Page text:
Our data suggest that high levels of circulating soluble HLA class I molecules during progressive HIV-1 infection contribute to HIV-1-associated immune dysfunction by reducing stimulatory properties of myeloid dendritic cells. In this way, soluble HLA class I molecules may exert important immunoregulatory effects that propagate immune deficiency and viral persistence during HIV-1 infection.
Study participants were recruited at the Massachusetts General Hospital after giving written consent according to protocols approved by the local Institutional Review Board. HIV-1 patients were not taking antiretroviral therapy at the time of study participation.
Equal amounts of plasma were subjected to SDS-PAGE (Tris-Glycine 4-20% gels, Invitrogen), electroblotted and incubated with antibodies specific for HLA class I (clone T25.99 recognizing the HLA class I alpha3 domain , kindly provided by Dr. Soldano Ferrone, University of Pittsburg), β2-microglobulin (clone BBM.1, Santa Cruz Biotechnology) or β-actin (Abcam), followed by visualization with HRP-labeled secondary antibodies and ECL detection reactions (Amersham Biosciences).
Flow cytometric analysis of HLA-ABC expression
PBMCs were incubated with monoclonal antibodies against HLA-A, -B -C isoforms (clone W6/32, specific for HLA class I/β2-microglobulin complexes), CD14, HLA-DR, CD11c and a cocktail of lineage antibodies (CD3, CD14, CD16, CD19, CD56) for 20 min at room temperature. For intracellular detection of HLA-class I isoforms, cells were stained with surface antibodies, fixed and permeabilized using a commercial kit (Caltag), followed by intracellular staining with biotinylated HLA class I-specific antibodies (clone W6/32) and streptavidin-PE. Cells were analyzed on an LSRII (BD Biosciences) instrument.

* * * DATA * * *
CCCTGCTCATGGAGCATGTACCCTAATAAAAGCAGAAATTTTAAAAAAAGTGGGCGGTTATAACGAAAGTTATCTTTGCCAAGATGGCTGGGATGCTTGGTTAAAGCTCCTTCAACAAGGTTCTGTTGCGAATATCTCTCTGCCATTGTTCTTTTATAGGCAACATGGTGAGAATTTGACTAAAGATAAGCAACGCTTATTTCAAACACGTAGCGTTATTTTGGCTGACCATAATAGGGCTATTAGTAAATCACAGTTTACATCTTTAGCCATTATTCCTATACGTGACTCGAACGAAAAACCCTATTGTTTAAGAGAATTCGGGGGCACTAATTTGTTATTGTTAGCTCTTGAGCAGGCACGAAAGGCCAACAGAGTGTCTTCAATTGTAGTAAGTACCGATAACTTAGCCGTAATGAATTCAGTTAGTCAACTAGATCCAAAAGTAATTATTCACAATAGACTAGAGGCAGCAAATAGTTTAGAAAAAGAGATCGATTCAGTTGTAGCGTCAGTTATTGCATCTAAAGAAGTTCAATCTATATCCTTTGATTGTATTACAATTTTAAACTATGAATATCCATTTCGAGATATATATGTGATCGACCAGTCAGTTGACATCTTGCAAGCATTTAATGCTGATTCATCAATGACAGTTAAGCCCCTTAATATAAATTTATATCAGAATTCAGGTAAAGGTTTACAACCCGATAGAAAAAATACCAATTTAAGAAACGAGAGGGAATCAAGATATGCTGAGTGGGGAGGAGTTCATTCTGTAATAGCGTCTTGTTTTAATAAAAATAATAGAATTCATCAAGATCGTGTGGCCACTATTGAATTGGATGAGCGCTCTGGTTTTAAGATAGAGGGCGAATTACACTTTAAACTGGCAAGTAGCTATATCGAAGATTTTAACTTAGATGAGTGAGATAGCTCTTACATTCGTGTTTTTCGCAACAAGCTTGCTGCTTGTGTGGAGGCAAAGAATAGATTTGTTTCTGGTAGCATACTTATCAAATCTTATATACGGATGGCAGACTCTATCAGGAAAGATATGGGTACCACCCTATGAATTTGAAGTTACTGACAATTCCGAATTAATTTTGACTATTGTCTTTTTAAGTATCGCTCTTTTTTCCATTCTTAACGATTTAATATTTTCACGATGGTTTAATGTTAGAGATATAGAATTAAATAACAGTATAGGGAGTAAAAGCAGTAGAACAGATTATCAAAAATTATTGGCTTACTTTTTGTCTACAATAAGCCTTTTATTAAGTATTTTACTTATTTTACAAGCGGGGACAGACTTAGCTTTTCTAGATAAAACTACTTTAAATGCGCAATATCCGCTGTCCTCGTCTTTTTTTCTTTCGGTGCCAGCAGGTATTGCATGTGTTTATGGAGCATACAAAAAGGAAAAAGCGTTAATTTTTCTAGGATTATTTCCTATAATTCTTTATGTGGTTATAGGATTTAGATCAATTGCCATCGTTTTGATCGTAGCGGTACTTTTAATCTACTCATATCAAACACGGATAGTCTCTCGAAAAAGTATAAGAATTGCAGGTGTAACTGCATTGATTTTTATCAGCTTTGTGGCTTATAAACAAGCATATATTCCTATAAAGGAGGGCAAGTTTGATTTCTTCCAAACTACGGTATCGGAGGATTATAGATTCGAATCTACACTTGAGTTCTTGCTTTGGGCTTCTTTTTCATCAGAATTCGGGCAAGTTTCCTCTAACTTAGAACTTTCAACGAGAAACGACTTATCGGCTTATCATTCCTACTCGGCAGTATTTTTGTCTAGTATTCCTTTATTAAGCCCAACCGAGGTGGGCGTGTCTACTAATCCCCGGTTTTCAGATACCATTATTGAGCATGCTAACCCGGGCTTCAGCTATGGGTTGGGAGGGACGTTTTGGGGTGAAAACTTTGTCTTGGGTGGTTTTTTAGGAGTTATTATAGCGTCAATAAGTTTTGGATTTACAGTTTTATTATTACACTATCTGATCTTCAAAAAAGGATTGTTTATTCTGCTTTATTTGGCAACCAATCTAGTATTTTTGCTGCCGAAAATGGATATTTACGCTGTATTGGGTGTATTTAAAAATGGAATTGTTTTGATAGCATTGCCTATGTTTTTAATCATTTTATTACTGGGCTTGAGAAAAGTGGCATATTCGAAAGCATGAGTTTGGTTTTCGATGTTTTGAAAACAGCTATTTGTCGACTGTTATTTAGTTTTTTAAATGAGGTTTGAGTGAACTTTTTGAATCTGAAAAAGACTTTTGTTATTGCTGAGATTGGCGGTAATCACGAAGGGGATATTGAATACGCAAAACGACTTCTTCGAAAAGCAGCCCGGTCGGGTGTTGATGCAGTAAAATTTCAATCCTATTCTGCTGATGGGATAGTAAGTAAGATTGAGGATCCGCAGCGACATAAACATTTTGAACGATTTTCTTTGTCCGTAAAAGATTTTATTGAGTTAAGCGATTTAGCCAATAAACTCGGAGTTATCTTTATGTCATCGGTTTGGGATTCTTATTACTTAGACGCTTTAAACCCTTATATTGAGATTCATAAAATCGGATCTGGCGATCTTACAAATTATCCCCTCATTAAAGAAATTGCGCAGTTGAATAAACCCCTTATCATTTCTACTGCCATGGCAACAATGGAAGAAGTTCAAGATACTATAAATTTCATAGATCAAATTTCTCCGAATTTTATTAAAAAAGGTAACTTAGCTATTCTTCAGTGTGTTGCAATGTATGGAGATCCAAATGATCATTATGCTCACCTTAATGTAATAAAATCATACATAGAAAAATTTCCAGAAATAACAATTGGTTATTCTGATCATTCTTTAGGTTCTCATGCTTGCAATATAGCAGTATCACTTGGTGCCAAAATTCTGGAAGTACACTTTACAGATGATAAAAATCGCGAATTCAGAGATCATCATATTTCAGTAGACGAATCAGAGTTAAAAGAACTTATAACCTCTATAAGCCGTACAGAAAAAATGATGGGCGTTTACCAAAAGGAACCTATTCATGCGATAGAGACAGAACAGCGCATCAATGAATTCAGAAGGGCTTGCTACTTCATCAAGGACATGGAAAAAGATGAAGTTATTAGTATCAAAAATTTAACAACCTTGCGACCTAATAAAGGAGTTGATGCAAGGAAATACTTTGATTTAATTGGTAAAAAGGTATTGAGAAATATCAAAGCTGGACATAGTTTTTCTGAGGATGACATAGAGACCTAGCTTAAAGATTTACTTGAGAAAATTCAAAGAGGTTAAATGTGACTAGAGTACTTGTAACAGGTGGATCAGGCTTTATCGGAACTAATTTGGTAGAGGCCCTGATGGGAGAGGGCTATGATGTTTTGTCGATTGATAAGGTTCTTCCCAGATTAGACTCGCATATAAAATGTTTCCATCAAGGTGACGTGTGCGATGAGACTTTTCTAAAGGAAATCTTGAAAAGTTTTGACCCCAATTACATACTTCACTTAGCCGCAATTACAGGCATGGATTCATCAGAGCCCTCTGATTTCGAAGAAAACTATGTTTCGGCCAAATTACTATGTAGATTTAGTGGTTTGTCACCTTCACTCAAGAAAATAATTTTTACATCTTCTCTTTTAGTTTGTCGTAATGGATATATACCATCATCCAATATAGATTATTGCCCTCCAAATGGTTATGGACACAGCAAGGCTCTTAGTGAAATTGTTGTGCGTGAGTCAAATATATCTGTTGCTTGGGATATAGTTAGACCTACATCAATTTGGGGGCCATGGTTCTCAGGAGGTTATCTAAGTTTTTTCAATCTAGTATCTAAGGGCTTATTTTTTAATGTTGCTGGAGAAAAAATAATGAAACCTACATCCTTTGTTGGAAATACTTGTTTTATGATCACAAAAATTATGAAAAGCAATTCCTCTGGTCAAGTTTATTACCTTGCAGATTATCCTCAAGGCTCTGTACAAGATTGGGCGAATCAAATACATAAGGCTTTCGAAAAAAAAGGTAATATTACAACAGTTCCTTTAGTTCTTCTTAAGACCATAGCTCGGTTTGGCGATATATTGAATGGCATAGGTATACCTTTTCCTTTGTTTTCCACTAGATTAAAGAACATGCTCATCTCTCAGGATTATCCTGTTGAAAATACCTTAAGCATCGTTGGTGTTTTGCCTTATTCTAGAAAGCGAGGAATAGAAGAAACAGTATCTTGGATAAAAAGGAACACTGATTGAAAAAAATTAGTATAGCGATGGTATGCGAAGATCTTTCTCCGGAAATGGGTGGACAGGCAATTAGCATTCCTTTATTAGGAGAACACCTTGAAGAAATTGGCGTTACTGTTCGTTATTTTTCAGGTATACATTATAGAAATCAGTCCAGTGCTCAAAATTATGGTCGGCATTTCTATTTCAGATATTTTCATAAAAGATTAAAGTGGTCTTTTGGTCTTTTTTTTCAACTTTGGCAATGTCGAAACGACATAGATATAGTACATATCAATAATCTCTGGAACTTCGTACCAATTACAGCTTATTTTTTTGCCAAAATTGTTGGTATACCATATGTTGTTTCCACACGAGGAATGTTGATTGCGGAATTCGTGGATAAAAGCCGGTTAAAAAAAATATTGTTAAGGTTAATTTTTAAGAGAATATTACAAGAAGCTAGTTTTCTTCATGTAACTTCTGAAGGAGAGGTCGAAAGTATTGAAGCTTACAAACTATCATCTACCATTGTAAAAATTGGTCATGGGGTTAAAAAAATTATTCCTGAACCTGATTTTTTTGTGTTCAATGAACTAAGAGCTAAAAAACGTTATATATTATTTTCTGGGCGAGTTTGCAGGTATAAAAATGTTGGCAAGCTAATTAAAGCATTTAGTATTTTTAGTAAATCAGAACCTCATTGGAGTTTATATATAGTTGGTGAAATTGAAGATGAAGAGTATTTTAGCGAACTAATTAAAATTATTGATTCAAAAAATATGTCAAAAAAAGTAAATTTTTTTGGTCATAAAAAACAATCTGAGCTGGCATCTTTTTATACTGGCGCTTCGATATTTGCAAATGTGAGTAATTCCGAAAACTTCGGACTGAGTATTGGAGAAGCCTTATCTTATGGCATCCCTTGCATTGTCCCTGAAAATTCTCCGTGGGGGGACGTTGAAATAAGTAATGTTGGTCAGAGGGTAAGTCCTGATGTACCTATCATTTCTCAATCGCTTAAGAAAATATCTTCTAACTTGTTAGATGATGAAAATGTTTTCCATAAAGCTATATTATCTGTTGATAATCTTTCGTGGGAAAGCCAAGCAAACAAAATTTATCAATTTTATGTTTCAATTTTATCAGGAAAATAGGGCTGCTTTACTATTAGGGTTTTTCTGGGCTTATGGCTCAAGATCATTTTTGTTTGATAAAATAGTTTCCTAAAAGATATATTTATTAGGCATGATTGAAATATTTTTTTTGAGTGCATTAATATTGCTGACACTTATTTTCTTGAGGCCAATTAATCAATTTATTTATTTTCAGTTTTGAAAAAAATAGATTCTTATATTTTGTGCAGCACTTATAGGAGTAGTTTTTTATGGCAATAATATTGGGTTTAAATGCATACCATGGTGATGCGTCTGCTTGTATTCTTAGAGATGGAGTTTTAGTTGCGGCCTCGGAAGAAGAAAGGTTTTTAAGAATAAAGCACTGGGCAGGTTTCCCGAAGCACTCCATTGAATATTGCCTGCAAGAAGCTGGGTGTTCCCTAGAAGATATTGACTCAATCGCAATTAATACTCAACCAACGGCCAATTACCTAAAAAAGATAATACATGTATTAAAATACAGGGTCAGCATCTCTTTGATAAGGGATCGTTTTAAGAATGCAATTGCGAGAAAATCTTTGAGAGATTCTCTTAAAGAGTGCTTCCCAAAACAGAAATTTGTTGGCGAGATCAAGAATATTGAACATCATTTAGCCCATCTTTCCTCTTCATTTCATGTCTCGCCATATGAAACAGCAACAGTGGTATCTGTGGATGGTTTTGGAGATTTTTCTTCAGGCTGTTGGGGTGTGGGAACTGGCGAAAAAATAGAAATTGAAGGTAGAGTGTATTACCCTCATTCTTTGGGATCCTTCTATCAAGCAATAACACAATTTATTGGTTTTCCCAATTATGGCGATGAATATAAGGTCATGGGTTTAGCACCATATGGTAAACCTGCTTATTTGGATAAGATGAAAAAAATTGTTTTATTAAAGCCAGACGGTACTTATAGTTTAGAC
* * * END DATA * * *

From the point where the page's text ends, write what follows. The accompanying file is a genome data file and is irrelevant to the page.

Depletion of soluble HLA-ABC
Plasma samples were incubated with biotinylated HLA class I antibody (clone W6/32) for 1 h at room temperature, followed by immunomagnetic depletion of HLA class I molecules using anti-biotin magnetic beads (Invitrogen).
Preparation of Monocyte-derived dendritic cells (MDDC)
Freshly isolated PBMC were incubated for 60 min at 37°C to adhere monocytes. Adherent monocytes were propagated for 5d in the presence of 50 ng/ml GM-CSF (CellGenix). Immature myelomonocytic cells were then incubated with either full plasma or HLA-class I-depleted plasma at 37°C for 30 min, followed by aggressive washes. In some experiments, recombinant LILRB2 protein (R&D Systems) was added to full plasma for 1 h before adding to the MDDC. When indicated, MDDC were electroporated with LILRB2-specific siRNA as described before . MDDC were matured for 16 h using a previously described cytokine cocktail containing IL-1β, TNF-α, PGE-2, and IL-6 .
Dendritic cell functional assays
Matured MDDC were mixed with CFSE-labeled allogeneic T cells from identical, HIV-1 negative donors. After 6 consecutive days of culture, cells were stained with monoclonal CD4+ and CD8+ antibodies and analyzed by flow cytometry. For the detection of cytokine secretion in MDDC, immatured cells were stimulated with 5 μg/ml TLR7/8 ligands CL097 (InvivoGen, San Diego, CA) for 20 h in the presence of Brefeldin A. After fixation and permeabilization, intracellular cytokine staining was performed using antibodies against IL-6, IL-12p70, TNF-α.
Data were expressed using Box- and Whisker plots, indicating the median, minimum, maximum and the 25th and 75th percentiles. Statistical comparisons were made using Mann Whitney U tests or Wilcoxon rank sum tests, as appropriate.